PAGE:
WASHINGTON -- Sen. Marco Rubio (R-Fla.) introduced a bill on Monday that would override the Obama administration's new rule on birth control coverage and allow religious hospitals, universities, and other organizations that morally oppose contraception to refuse to cover it for their employees.
Churches and other places of worship are already exempt from the Department of Health and Human Services' mandate, which requires that most health plans cover contraception without a co-pay beginning on Aug. 1, 2013. The Religious Freedom Restoration Act, S. 2043, would expand the refusal clause to include any employer who opposes contraception "on the basis of religious belief."
"This is a common-sense bill that simply says the government can't force religious organizations to abandon the fundamental tenets of their faith because the government says so," Rubio said in a statement.
The U.S. Conference of Catholic Bishops and other major religious lobbying groups pushed hard against the birth control mandate, which insures that the vast majority of insured women in the country can easily afford birth control, arguing that it tramples on the constitutional right to religious liberty. Reproductive rights advocates contend that allowing certain employers to deny birth control coverage to women based on their own beliefs about contraception is unfair and discriminatory, and would have negative consequences for women's health.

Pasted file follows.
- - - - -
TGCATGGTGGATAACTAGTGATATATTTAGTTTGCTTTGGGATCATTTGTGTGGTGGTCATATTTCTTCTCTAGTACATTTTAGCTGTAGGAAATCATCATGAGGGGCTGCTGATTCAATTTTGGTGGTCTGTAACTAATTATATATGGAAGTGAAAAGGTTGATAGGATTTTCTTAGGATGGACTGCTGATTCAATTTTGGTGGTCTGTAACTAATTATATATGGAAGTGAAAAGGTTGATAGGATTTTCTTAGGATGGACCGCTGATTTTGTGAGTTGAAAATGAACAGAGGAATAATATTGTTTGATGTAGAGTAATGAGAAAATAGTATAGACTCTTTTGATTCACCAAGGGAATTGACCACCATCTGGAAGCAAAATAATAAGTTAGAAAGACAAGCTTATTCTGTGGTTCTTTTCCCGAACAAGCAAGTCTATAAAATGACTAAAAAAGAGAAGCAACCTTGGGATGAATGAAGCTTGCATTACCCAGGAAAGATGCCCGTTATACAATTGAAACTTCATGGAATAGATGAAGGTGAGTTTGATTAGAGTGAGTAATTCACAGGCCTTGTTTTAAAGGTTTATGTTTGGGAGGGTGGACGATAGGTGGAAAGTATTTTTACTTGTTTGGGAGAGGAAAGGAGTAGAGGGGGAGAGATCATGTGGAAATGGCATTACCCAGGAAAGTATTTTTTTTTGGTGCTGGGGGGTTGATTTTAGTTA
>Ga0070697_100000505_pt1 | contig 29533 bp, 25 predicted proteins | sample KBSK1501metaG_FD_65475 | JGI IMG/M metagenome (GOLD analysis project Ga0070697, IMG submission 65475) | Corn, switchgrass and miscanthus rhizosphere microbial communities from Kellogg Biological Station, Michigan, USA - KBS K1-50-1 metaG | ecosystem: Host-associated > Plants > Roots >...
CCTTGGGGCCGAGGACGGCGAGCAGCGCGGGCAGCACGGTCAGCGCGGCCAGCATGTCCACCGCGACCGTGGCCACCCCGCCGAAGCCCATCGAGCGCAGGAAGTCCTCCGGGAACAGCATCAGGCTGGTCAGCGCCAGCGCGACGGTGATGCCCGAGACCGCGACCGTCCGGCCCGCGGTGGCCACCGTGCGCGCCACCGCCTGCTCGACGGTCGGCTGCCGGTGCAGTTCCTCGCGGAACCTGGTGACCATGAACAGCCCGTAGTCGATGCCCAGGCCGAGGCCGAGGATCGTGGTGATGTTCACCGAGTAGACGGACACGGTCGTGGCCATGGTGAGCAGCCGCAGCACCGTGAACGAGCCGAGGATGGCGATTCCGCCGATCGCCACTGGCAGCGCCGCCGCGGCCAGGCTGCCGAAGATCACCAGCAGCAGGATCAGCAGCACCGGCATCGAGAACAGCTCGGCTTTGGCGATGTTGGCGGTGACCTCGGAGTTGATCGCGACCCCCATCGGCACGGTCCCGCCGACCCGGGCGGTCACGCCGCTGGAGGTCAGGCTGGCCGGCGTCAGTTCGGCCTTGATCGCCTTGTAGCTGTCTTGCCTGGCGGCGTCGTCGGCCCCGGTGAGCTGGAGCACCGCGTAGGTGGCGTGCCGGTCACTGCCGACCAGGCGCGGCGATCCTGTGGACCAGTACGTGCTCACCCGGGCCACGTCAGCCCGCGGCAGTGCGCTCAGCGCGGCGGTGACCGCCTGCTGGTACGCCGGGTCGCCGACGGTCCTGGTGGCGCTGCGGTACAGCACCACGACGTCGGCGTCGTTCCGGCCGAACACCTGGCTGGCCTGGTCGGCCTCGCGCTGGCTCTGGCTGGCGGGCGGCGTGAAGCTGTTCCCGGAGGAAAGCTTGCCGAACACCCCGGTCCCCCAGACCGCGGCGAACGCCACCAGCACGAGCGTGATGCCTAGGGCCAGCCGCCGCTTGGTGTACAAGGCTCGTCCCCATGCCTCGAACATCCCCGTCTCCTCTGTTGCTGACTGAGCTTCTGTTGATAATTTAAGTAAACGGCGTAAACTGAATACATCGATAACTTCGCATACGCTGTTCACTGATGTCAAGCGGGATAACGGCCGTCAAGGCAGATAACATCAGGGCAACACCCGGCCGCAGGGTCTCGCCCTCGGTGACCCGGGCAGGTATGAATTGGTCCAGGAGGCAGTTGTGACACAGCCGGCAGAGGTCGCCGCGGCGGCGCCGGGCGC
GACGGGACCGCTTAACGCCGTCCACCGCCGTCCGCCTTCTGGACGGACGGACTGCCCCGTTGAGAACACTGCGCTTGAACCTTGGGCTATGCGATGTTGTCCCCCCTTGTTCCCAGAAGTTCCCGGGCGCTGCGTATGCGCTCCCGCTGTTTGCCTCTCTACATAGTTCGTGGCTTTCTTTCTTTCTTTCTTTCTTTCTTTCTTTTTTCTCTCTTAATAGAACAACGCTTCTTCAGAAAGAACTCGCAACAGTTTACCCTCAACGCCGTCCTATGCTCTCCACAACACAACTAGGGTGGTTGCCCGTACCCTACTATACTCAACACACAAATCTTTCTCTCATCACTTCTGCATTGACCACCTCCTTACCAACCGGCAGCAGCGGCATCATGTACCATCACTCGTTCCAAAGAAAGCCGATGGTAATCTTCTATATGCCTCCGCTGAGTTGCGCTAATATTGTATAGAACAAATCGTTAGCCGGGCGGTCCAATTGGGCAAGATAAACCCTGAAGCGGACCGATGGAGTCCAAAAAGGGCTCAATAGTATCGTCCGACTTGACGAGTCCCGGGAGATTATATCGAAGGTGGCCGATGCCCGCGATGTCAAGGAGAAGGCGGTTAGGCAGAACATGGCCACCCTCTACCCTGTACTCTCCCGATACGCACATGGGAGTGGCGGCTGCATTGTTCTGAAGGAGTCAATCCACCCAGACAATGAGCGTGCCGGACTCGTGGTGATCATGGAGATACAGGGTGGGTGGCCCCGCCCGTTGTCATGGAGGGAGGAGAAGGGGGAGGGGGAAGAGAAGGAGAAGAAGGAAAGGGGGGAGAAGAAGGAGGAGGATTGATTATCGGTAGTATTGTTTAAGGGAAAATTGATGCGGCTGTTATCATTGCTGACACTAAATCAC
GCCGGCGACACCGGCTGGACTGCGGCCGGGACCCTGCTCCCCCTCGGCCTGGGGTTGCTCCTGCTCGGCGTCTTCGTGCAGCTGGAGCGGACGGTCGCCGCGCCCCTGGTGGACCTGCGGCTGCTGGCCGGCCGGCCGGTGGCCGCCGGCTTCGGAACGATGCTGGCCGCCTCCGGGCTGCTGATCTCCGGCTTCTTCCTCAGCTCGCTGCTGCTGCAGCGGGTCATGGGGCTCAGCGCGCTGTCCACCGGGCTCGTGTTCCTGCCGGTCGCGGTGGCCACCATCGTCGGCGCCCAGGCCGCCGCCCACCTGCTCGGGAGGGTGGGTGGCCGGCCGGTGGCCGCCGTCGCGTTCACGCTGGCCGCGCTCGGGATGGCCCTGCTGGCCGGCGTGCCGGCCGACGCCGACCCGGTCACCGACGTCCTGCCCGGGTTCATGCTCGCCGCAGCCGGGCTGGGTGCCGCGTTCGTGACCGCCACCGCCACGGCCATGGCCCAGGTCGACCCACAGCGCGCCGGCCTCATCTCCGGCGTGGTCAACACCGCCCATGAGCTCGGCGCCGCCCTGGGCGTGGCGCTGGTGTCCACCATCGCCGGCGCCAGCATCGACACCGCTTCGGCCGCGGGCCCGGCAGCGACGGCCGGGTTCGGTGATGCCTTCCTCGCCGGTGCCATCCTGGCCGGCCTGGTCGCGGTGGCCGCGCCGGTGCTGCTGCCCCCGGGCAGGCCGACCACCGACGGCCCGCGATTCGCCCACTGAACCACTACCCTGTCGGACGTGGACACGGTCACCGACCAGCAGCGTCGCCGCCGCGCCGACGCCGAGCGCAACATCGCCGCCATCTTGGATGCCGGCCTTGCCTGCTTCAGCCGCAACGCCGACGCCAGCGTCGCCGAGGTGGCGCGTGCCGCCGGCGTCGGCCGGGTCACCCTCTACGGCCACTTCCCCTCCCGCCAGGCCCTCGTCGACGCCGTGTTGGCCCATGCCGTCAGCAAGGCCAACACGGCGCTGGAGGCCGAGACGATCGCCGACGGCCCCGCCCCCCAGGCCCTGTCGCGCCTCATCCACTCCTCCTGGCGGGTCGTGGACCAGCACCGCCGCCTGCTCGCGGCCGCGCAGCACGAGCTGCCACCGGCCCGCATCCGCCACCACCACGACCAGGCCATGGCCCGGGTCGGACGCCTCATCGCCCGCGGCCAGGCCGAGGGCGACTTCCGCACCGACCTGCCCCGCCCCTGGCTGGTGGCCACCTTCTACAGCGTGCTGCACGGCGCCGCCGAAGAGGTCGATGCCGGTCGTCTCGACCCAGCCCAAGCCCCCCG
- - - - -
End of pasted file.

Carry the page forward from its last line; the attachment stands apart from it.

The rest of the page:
"This bill will ride roughshod over the rights of American citizens so that employers can discriminate against them and take personal matters of conscience into their own hands," said Jon O'Brien, president of the advocacy group Catholics for Choice. "This is real government interference in the lives of citizens -- not very Republican of [Rubio] in an election year to have government dictating what people should do in personal matters, especially since most Catholics use a method of contraception the bishops disagree with."
Rubio, the only senator to be endorsed by the Catholic Advocate PAC, represents a state with a quarter of a million unintended pregnancies each year -- almost the highest in the country. He staunchly opposes abortion rights and federal funding for Planned Parenthood, which provides contraception and family planning services to millions of low-income women across the country.
"It makes no sense, given Florida's unintended pregnancy rate, to write a bill to limit women's access to birth control," said Judith Selzer, a spokeswoman for the Florida Association of Planned Parenthood Affiliates. "He should be working to expand access to reproductive health care services-- that would be common sense."
Rubio's office did not respond to a request for comment. But the Becket Fund for Religious Liberty, which is representing two religious schools -- Belmont Abbey College and Colorado Christian University -- in separate lawsuits against the contraception rule, applauded his initiative.
"Rubio's bill is a balanced approach that will prevent the government from penalizing those who are simply being true to their religious faith," Hannah Smith, senior counsel at the Becket Fund, said in a statement.